Therefore we had a very interesting cultural dichotomy that we were raised in. While we were taught that the ideal role of woman was to give beauty to man, our subject, we were also taught to believe, like in many religions, that sin had entered the world through a woman. 

Thus it was a woman's role to cut off from sexual temptation – and essentially her sexuality as a whole. Purity was the defining value for a woman and it was through this lens that we were taught we would eventually be able to express our value: our beauty, once we were married. We were taught to dress, act, and think modestly until that time, so as not to lead men into temptation.

It took me until 21, after being coerced into an arranged marriage and then fighting for two years to get out of that marriage, to gather the emotional and financial resources to leave the group. Interestingly enough, the moment that I knew I was going to leave, was while I was on a trans-atlantic flight from JFK to Oslo to visit my then-husband, and the young woman in the seat next to me handed me a few beauty magazines to occupy my time. She was from Romania, and therefore most of the magazines' content was illegible to me.

However the images that the magazine contained showed my a very different world than what I had been raised within. The women in these magazines looked like agents of their own lives, women who owned their sense of identity, sexuality, and beauty.

It took me many years after leaving the group, and assimilating to the current culture to realize that actually many of the issues that I had with my religious group of origin can be found within the our secular beauty culture and gender norms.

We live in a culture that looks at women's value, in particular, from a very binary point of view: hot or not, slut or prude. The ideas of a woman's value coming from an arbitrary standard of beauty is not a foreign one, nor is it one that exists only within extremist religious groups.

Women's bodies, and their sexuality, are politicized. Every time you look at the news, it seems that there is new proposed legislation concerning women's sexual engagement, reproduction and access to contraception.

There is also a resurgence of “purity culture” in the more right wing religious groups, which has helped give rise to some of this political discourse. Within this new purity culture, we also see the phenomenon of things like the Purity Balls, in which daughters pledge their virginity to their fathers until they are married.

Therefore, it seemed to me, that the same problematic equation was presenting itself again and again. Woman as object. Woman as passive. Woman as either completely pure, until an outside authority figure deemed it ok for a woman to engage in sexual activity, and then it must only be within certain culturally approved constructs – or woman as completely sexually available and in many cases as an object.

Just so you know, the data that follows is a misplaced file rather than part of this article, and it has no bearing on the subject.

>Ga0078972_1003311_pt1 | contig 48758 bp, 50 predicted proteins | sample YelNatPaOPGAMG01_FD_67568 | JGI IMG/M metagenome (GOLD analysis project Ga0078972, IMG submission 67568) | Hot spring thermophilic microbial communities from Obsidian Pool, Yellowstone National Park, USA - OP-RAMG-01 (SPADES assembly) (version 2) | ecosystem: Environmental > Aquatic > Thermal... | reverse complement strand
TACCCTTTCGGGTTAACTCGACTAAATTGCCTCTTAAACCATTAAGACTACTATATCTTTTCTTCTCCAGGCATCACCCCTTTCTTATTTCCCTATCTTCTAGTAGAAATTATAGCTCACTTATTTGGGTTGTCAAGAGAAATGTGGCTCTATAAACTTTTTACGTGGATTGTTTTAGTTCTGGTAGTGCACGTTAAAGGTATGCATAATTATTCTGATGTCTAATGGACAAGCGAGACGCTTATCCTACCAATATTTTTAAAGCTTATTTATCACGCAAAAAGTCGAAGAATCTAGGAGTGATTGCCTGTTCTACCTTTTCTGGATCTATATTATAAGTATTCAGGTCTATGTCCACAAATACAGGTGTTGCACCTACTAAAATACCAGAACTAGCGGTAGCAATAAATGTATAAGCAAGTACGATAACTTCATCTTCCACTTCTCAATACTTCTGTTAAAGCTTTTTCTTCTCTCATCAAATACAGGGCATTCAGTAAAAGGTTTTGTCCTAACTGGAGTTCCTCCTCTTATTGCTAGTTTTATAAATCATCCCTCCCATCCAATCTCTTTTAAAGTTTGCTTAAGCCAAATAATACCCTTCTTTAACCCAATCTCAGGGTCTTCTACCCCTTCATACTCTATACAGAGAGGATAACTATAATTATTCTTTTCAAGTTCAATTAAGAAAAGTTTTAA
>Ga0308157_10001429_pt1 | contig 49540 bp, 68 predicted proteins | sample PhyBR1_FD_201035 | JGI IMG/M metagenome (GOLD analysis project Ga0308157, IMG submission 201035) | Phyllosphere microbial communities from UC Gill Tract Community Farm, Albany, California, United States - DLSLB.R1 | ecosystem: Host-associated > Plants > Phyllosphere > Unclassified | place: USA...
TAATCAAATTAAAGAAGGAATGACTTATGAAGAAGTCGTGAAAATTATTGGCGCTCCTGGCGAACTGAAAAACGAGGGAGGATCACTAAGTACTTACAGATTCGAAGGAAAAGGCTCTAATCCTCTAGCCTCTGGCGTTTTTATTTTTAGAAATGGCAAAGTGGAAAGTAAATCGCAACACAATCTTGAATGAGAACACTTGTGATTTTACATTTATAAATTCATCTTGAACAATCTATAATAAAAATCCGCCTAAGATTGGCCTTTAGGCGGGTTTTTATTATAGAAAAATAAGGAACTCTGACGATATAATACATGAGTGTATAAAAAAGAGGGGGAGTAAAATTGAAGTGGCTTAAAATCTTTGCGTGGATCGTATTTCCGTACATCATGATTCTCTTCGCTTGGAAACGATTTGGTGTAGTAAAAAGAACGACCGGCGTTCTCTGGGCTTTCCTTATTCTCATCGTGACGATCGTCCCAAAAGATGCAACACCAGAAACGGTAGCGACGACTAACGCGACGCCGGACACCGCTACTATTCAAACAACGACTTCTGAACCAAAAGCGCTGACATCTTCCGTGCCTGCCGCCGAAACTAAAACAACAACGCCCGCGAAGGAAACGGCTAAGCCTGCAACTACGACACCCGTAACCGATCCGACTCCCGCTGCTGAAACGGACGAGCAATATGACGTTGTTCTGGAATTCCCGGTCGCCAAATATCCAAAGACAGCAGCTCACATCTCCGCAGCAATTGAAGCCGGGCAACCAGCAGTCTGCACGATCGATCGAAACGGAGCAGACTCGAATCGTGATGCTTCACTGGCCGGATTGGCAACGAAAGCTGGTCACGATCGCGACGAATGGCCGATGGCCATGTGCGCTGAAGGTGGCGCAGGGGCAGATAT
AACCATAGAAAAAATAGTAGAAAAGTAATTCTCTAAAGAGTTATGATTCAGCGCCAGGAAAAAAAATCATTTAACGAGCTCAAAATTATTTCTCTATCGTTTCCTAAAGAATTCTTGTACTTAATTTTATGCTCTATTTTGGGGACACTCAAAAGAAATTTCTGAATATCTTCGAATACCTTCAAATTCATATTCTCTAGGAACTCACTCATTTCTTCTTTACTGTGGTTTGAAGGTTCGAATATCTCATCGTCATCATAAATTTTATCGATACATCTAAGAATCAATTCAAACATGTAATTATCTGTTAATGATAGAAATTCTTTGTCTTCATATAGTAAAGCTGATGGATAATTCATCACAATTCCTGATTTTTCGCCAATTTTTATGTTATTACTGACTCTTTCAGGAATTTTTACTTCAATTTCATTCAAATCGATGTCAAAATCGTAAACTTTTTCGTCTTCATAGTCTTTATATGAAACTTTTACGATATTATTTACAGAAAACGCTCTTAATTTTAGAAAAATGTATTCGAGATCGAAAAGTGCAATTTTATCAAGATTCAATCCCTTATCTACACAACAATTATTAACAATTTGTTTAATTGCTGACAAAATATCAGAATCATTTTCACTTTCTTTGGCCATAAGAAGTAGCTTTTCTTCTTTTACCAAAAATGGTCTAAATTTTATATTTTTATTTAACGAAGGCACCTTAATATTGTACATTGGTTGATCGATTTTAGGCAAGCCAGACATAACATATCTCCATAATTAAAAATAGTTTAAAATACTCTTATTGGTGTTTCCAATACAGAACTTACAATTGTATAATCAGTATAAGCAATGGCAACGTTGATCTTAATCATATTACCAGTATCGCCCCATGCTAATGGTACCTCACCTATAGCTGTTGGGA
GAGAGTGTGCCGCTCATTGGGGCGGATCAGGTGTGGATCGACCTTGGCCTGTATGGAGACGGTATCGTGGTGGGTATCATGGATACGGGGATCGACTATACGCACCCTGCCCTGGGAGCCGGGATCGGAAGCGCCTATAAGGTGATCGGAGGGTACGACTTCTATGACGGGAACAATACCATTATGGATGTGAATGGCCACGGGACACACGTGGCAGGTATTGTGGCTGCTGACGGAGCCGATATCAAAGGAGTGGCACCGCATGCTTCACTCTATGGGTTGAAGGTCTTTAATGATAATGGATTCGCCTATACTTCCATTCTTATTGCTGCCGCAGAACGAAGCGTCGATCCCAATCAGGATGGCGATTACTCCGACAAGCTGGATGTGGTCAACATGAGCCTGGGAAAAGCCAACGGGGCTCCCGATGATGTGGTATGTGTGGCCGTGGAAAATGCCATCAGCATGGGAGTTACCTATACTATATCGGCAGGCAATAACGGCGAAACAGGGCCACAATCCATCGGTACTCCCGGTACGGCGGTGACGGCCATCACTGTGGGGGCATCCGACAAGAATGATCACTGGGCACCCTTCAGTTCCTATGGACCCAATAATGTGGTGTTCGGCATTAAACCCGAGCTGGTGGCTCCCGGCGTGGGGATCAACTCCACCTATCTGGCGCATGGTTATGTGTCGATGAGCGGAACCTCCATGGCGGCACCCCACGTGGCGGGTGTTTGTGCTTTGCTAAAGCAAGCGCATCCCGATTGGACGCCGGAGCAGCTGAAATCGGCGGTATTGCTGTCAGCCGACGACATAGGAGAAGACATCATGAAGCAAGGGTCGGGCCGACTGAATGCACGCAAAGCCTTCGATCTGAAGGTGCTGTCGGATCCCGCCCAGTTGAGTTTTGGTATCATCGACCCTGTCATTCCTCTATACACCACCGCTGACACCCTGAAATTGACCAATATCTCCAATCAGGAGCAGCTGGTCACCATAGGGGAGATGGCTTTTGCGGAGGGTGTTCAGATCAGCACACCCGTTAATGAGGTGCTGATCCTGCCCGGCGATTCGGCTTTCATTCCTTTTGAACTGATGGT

Unsurprisingly that this kind of objectification has been linked by psychologists to shame, depression, substance abuse, and sexual dysfunction.

As a photographer who works mainly with women, much of my goal is to facilitate a conversation around self and body love before and during the photographic process. My goal as a photographer is to give people – women primarily – a safe place to witness themselves and their unique beauty without judgement or subjective standard.

The biggest problem with that, was that it had to start with me. I had to walk my own walk and truth be told, for many years I was not comfortable sharing my story or turning the lens on myself. I realized that I had to change that and from that place came my newest body of work: Burdens of a White Dress; it addresses these pervasive cultural norms that I see around femininity both in my childhood religion and our beauty culture. 

The first piece that I created is called “Hold your Peace,” because in a conventional marriage contract one is asked to confirm that they have come to the marriage agreement free from any duress or any obligation.
Hold Your Peace
Hold Your Peace by Jen Kiaba
 My experience lacked that confirmation, but I have also seen how many women enter into culturally approved feminine roles under psychological duress and obligation without having been given the opportunity to explore and address their own needs and goals first.

Within this image I wanted to address the idea that women are bound by the cultural notions of purity and virginity as virtues that are something for a man to claim as his domain either as a father, or a husband. 

My next image addressed what goes on for young women as we are raised in these cultural norms. This one is called “My Mind is a Lie” and it asks the viewer to really consider what is at stake with this culture.

My Mind is a Lie
My Mind is a Lie by Jen Kiaba